Adaptive resolution (AR) provides better imaging performance, greater field of view and can greatly reduce costs by eliminating the need for optics redesign due to the fact that you can reuse optics. Binning allows for improved data rate at the cost of resolution. Subsampling gives you improved data rate as well, so what is the difference between the three. In a recent post we discussed sampling approaches, focusing on adaptive resolution. In this installment we will focus on subsampling and how it is different from binning and adaptive resolution.
In binning you take a group of pixels and typically add them together as shown in the figure below.
Binning deals with whole pixels. This effectively reduces the amount of information that represents the image and reduces the image size, it reduces the number of pixels in the image. The white pixels shown in the figure above are not thrown away as in subsampling which we will get to shortly, but the pattern is simply repeated across the whole image sensor. Thus, in 2×2 binning each group of 4 pixels is summed and the reduced image transferred to the interface. This can be done for monochrome or Bayer color sensors. A Bayer sensor is shown (top right) below in the subsampling illustration.
In addition, binning the data may also reduce the impact of noise, but at the cost of resolution. Depending on how binning is implemented (FPGA or sensor) and what limits your data rate, the sensor or the interface, binning might be used to increase the frame rate. In CCD’s binning is done in the charge domain, so the effective number of electrons in the combined well is higher and the readout is defined by the readout section. This is known as “on chip” binning, so in the charge domain with a positive effect on dynamic range and noise. There is also “Off-chip” binning, meaning the addition is done after the charge to voltage conversion and even digital binning after the AD conversion. In this case there is just reduction of resolution, no noise gain effect or increase in full well.
Adaptive resolution (AR) is like binning, but you work with fractional or virtual pixels. It allows for image re-scaling to a desired format while utilizing a greater field of view. AR allows replacing an obsolete CCD sensor with CMOS and save money on system redesign because the optics and software can be reused while benefiting from the advantages of CMOS. AR allows you to create virtual pixels with better performance compared to the original pixels and allows the image to be down scaled to lower interface bandwidth. This was all discussed in the previous post.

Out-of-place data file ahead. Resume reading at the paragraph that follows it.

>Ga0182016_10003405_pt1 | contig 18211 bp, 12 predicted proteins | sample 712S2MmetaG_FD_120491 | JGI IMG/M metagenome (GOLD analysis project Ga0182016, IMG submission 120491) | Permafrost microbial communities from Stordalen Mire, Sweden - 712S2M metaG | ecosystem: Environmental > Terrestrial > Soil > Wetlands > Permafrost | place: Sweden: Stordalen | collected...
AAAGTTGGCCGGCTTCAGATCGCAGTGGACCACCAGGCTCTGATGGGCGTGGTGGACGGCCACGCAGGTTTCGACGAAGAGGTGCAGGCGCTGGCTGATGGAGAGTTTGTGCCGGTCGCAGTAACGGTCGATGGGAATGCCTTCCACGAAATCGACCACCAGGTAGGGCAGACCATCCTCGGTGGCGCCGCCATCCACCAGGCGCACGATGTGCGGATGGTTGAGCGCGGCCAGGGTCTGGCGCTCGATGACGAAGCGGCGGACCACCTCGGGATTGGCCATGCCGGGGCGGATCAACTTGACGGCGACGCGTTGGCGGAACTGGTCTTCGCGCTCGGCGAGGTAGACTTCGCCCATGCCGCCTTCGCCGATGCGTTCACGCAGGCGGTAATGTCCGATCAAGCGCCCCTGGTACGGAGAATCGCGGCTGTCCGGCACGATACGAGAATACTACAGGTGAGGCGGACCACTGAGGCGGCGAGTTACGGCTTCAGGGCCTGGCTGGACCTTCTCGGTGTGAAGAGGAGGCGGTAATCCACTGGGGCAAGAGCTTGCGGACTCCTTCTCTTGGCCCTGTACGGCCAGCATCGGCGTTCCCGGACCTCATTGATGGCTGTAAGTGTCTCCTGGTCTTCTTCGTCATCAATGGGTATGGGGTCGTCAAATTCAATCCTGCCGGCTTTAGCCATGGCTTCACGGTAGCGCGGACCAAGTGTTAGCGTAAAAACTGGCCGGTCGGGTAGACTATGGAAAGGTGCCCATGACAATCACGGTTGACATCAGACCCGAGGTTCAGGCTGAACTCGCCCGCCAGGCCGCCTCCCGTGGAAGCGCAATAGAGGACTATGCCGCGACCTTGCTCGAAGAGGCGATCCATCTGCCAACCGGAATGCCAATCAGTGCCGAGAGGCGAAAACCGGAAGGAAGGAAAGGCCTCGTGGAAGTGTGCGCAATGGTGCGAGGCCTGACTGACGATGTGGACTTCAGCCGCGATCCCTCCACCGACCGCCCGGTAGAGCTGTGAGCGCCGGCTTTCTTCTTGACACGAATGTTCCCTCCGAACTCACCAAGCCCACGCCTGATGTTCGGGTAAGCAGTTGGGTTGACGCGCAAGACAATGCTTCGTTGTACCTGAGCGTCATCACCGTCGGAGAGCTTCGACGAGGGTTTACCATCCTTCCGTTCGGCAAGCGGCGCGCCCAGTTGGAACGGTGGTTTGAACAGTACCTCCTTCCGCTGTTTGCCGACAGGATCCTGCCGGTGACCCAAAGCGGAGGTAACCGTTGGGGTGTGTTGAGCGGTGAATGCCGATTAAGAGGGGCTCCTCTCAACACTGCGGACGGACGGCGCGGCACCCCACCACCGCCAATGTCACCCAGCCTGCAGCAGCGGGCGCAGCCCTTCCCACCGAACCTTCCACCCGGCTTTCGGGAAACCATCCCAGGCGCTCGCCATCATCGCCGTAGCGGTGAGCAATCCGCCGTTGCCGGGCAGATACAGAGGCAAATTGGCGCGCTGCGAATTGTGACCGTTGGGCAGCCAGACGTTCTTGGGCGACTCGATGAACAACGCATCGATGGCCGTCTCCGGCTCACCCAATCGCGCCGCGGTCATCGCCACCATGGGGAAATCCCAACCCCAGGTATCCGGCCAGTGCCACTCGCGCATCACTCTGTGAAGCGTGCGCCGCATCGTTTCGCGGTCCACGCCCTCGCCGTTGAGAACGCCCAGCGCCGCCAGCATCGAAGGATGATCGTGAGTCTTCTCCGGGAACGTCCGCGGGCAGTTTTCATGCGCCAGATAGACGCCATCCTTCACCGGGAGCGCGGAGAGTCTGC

Subsampling however takes one pixel or in the case of a Bayer sensor four pixels and uses it/them instead of a number of other pixels. 2×2 subsampling is throwing away 3 out of 4 pixels. Look at the top left image and consider an area of 8×8 pixels, so 64 pixels. In the bottom left image you only keep the 16 pixels, the rest are thrown away, not added, not averaged, not mixed, nothing, simply thrown away. Information is lost that cannot be regained, there is no full well or noise advantage. With subsampling the spatial distance between the pixels will increase so the MTF will be lower and you will see “jagged edges” or “staircase” diagonal lines in the image. In the Bayer phase it will be equal, so color is possible at a full area FOV, but at limited resolution and bandwidth. This is great for an overview picture at the double FOV and the option to switch towards half FOV with full resolution seeing all the details the individual pixel can address. The camera can do this fast but color balance can be slightly off due to the change in FOV (image content is different so several frames are needed to adjust to real color). The only benefit is that the data rate requirement on the interface is reduced. See the illustration below.
Thus, we see that subsampling is indeed different than binning and adaptive resolution and has its place for data rate reduction. Adaptive resolution has so many more benefits like improved image quality, larger field of view and cost savings due to the ability to reuse optics it is the hands down winner when the three are compared. However, all three sampling approaches have their advantages in specific applications.